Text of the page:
READ PART 1 HERE
Rebecca Connolly attached the Word file to the email and hit SEND, then sat back and reached out for the coffee beside her desktop PC. She sipped it. It was instant, albeit instant that came in a fancy glass jar, but she preferred spooning granules into a mug than struggling with coffee makers that first required an engineering degree to understand and then provided something she didn’t really like in the first place.
The story she had just filed would appear in the following day’s press: a serious assault heard at the High Court sitting in Inverness. Court reports formed much of the small agency’s income. She didn’t mind. She was her own boss effectively because the owner, Elspeth McTaggart, was very much an absentee landlord. She was there if needed but, in general, she allowed Rebecca to get on with it alone. And Rebecca preferred it that way, for when she had worked with the local paper she had grown tired of the eyes over her shoulder. She’d known that a lot of the crap back then was necessary – those above her had people above them and they had people above them and they were watching pennies and counting stories and trying to work out how few reporters they needed and still get papers out every week. But that didn’t make her feel any better.
The office radio was tuned to the local station and she heard the newsreader say something about concerns mounting for a GP who hadn’t been seen since the previous morning. It was his name that caught Rebecca’s attention – Shakespeare. Okay, his first name was Robert but you couldn’t have everything.
‘. . . it is unusual for Dr Shakespeare to be out of contact for over twenty-four hours,’ said the newsreader. ‘He was scheduled for a regular visit at the Serene Moments Care Home in Inverness last night and then at another home in Elgin this morning, but he attended neither appointment. His family are urgently appealing for information as to his whereabouts.’
That’s what everyone wants when someone goes missing, Rebecca thought: information.
Her mobile rang and she glanced at the number before she answered. ‘Hi.’
‘We may have a problem,’ said Daniella.
‘Problems are my business,’ said Rebecca.
‘No,’ Daniella said, her voice low, ‘I’m being serious. We may have a problem.’
The tone was unmistakable. Rebecca listened while Daniella filled her in on the guy who had demanded a life insurance policy because he was going to be killed in an hour.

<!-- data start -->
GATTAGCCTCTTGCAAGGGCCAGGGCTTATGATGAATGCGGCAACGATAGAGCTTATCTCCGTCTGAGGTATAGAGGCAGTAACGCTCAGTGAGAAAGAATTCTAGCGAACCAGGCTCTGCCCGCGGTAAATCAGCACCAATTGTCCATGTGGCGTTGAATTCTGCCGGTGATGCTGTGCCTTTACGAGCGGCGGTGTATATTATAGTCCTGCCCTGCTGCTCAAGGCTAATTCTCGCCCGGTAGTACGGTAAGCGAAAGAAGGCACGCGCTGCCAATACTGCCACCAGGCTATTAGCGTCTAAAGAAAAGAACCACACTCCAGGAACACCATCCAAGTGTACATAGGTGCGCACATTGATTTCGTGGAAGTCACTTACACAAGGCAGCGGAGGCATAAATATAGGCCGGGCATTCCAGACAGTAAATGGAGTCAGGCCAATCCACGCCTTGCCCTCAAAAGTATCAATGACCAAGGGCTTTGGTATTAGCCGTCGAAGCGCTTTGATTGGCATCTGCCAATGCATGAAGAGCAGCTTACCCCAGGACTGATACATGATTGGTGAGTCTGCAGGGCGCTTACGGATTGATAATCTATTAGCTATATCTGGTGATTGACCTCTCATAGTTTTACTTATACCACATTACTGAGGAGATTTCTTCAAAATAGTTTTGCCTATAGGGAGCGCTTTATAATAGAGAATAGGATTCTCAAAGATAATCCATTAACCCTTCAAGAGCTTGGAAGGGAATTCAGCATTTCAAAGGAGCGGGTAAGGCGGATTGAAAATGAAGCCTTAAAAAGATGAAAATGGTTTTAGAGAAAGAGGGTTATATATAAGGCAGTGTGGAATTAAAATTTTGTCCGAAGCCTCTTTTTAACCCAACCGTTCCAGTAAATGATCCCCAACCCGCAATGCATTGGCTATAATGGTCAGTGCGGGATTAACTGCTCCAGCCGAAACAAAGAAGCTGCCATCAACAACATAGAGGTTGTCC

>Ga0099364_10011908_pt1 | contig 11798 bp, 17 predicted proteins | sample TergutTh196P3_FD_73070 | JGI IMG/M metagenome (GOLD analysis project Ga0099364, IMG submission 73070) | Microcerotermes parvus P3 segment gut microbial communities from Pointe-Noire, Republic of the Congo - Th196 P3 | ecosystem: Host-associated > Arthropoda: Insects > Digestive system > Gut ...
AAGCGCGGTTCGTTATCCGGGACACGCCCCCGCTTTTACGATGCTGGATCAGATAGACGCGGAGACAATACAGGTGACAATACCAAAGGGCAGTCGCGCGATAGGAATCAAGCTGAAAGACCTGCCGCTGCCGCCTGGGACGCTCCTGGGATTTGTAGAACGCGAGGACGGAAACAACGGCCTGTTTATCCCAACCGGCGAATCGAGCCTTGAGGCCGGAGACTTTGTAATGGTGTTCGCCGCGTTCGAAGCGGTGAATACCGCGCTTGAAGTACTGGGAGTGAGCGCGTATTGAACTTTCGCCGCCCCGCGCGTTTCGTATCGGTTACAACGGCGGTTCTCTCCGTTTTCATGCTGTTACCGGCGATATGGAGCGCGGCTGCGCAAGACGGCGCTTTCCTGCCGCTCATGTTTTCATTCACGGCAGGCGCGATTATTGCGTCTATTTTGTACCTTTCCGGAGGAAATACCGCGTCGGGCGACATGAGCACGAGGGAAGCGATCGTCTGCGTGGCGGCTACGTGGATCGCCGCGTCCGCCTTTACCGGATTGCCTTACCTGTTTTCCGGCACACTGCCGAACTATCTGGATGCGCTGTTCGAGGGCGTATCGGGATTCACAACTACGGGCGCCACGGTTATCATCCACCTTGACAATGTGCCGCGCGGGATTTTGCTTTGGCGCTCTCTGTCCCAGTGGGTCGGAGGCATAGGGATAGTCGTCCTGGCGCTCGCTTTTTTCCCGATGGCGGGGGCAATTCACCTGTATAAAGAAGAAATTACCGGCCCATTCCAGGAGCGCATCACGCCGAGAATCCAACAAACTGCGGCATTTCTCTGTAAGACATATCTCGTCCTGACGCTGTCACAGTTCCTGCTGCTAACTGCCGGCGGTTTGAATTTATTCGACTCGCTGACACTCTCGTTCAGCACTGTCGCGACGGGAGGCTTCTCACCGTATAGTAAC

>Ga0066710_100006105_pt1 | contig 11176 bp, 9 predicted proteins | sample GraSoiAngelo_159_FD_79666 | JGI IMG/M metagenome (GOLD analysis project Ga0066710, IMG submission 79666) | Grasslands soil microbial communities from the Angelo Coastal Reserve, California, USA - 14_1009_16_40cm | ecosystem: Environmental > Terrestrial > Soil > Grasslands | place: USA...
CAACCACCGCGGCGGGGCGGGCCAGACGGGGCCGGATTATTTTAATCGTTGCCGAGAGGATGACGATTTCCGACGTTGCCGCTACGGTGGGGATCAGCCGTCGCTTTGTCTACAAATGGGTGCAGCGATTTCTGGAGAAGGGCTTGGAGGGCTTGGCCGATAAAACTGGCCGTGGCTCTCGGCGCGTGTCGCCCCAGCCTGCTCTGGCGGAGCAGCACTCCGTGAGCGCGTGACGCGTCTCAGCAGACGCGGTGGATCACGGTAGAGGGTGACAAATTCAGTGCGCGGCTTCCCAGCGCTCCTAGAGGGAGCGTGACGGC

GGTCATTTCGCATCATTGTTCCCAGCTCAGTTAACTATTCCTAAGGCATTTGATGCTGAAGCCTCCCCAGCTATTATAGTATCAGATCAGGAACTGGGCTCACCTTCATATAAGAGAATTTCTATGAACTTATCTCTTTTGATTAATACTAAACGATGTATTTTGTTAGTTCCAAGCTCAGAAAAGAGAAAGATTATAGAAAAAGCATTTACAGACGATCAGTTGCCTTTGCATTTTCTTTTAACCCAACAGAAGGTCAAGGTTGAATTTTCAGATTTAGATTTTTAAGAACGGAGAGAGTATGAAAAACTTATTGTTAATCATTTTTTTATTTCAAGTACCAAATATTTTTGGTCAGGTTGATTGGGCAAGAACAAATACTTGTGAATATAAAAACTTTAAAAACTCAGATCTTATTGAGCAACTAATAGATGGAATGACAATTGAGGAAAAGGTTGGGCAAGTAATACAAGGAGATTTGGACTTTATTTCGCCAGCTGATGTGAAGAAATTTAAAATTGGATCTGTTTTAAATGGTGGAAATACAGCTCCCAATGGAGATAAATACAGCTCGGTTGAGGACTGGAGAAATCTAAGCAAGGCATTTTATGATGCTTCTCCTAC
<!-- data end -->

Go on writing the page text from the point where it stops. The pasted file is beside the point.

‘Then,’ said Daniella, ‘he hung up after warning me about knowing what we were up to. Said he would go to the Daily Record.’
‘I thought that at first, but I can’t say for sure. I didn’t phone you right away. I’ve spent a wee bit of time, in between calls, trying to figure out who the man was but I’ve drawn a blank. I mean how did he even know we were in contact? I’m in Glasgow; you’re in Inverness.’
Rebecca had met Daniella at a weegie party three months before when she was home visiting her mother. Turned out the party was being hosted by a mutual friend – well, more an acquaintance now, as she hadn’t seen Beverly for years, had no contact with her and was only invited because her mother had engineered it. She attended the party to please her mum, who probably hoped she would meet a guy, fall in love, get married and have 2.5 children. Rebecca had no such plans to do any of that, thank you very much, but she’d never told her mum that in so many words.
On hearing that she was a reporter, Daniella slowly opened up to Rebecca about a suspicion she had. Her boss, she felt, was cheating customers but she couldn’t prove it. Rebecca wasn’t terribly sure how; it was all to do with premiums and coverage and excesses, and frankly anything to do with pounds and pence sent her mind reaching for a Valium. However, she did start to make a few enquiries with a lawyer friend, someone who understood matters fiscal. And by friend, she meant an ex. And by ex, she meant someone she had hurt. And by hurt, she meant badly.
Still, Simon had done his best to try to talk her through the intricacies of the insurance game, as had Daniella, but she still had no real proof and certainly not anything near enough concrete evidence to run with a story.
The question was: what benefit was there to this Freddy character in running to the Record? They were unlikely to print anything. Newspapers hear from cranks every day.
Danielle was right, though. This was a problem.
Mainly because Rebecca couldn’t figure out how this guy knew about what they were up to.
And why he thought it was enough to hang over their heads.
‘We need to talk,’ said Daniella.
‘Why?’ replied Rebecca.
‘Because whoever called me has the inside track on our insurance company. He knew about the panic button. That’s not widely known.’